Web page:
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May 3, 2015

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Second thoughts on coal plants are contagious, it seems

The announcement may have proved the environmental version of the domino theory — when one coal plant falls, the next isn’t far behind.

NV Energy’s announcement Monday that it was shelving plans for a large, coal-fired power plant near Ely for at least a decade came as no surprise to those who have been tracking the industry.

In recent months, plans for similar projects have faced new roadblocks that went beyond the typical opposition from environmentalists and not-in-my-back-yard complaints. Some of those plants fell altogether.

Some blamed environmental concerns on the part of regulators and legislators. Others were toppled by the economic risk that comes with political and regulatory uncertainties over carbon legislation.

The U.S. Environmental Protection Agency’s appeals board rejected portions of emissions permits for coal plants in Utah and New Mexico in November and January.

Then, in late January, the Air Force ditched plans for a liquid coal plant in Montana, and on Jan. 30, Arizona Public Service, the state’s major utility, filed a long-range plan that emphasized renewables and said the company would build no new coal plants.

On Feb. 1, a Montana utility announced it would scrap plans for a coal-fired plant in favor of wind and natural gas.

Two days later Georgia regulators proposed a bill that would put a hold on new coal plants and prevent existing ones from burning coal mined by destroying mountaintops. That same day Michigan Gov. Jennifer Granholm said in her State of the State address that she would send all developers of new coal plants back to the drawing board to consider clean alternatives first, and Pennsylvania regulators rejected a waste coal plant proposed there.

On Feb. 6, Wisconsin Gov. Jim Doyle announced that a power plant operated by the University of Wisconsin would begin burning biomass instead of coal. The next day, major utility American Electric Power announced that it would put a coal gasification plant in Ohio on hold.

Then came NV Energy’s Monday announcement, lauded by environmentalists nationally and by Senate Majority Leader Harry Reid, who over the past year has been a harsh critic of the company’s plans for a coal plant.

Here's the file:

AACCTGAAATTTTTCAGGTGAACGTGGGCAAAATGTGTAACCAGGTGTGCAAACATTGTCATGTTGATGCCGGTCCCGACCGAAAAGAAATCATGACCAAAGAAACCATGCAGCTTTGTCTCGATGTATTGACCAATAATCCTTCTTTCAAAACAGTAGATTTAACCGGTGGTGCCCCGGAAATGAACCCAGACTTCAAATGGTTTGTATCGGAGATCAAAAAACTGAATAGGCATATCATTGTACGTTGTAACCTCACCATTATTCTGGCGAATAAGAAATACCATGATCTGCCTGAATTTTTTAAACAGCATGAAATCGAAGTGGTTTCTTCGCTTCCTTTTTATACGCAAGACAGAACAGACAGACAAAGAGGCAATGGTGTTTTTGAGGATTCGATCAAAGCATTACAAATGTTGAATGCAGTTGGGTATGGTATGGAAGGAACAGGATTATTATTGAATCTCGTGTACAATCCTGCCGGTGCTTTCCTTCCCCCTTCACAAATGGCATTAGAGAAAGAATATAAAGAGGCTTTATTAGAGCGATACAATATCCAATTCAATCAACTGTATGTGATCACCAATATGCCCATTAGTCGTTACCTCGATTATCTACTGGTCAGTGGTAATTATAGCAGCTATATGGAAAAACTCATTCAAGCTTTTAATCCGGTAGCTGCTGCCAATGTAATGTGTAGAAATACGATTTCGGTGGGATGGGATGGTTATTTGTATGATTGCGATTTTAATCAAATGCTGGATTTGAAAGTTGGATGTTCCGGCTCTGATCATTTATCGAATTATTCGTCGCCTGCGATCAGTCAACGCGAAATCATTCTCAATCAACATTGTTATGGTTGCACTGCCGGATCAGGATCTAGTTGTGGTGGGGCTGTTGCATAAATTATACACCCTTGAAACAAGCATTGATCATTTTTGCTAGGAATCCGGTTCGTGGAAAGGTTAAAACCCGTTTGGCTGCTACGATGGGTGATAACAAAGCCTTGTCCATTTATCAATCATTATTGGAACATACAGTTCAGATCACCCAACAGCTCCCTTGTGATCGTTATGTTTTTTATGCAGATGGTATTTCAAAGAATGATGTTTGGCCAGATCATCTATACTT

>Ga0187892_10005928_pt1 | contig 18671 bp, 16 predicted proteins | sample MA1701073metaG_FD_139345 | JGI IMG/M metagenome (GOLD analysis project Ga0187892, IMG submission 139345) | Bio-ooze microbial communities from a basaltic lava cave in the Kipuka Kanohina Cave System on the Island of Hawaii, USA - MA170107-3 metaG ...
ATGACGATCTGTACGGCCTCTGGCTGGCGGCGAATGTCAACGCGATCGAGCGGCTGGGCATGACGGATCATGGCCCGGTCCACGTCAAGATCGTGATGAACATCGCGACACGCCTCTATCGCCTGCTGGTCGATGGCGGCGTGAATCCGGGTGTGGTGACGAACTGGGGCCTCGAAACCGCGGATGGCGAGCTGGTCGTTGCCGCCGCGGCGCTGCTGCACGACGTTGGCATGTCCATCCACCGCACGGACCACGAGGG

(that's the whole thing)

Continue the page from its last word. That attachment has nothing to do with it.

“This landmark decision puts Nevada at the cutting edge of clean energy development in the nation, and that will pave the way to creating thousands of new jobs and putting the state on the road to renewed prosperity,” said Lydia Ball, a spokeswoman for the Sierra Club and environmental coalition Nevada Clean Energy Campaign.

Virginia Cramer, associate press secretary of the Sierra Club, said NV Energy won’t be the last to make such an announcement.

“What we’re seeing is a trend. More and more companies like NV Energy and state officials like Gov. Granholm are realizing that coal is not a good investment anymore,” she said.

Although NV Energy’s decision had certainly been anticipated, NV Energy President and Chief Executive Michael Yackira’s statements about why the company is shelving the plant went further than many observers had expected.

Yackira said he expects climate change legislation — such as a carbon tax or a pay-to-pollute system — to pass during this session of Congress, by the end of 2010.

Without knowing the cost of a possible carbon regime, Yackira said, it was too financially risky for the company and for ratepayers to invest in a plant whose energy might become increasingly expensive in the coming years.

Yackira said the company would take up the proposal for a 1,500-megawatt coal-fired power plant near Ely again in a decade or so, when scientists expect commercial power plants to be able to capture greenhouse gas emissions and store them underground.

He said the company would get by in the meantime with three new natural-gas-fired plants it has built or purchased in the past two years, and by developing wind, geothermal and solar resources in Nevada.

Cramer said the many companies proposing coal plants like NV Energy’s are probably wary of the Obama administration’s concern about global warming and its willingness to take action to stop it.

In fact, Yackira said two other companies proposing coal plants in Nevada are facing the same considerations.

“I don’t think anyone is going to be able to develop a coal plant any faster ... than the middle of the next decade,” he said.

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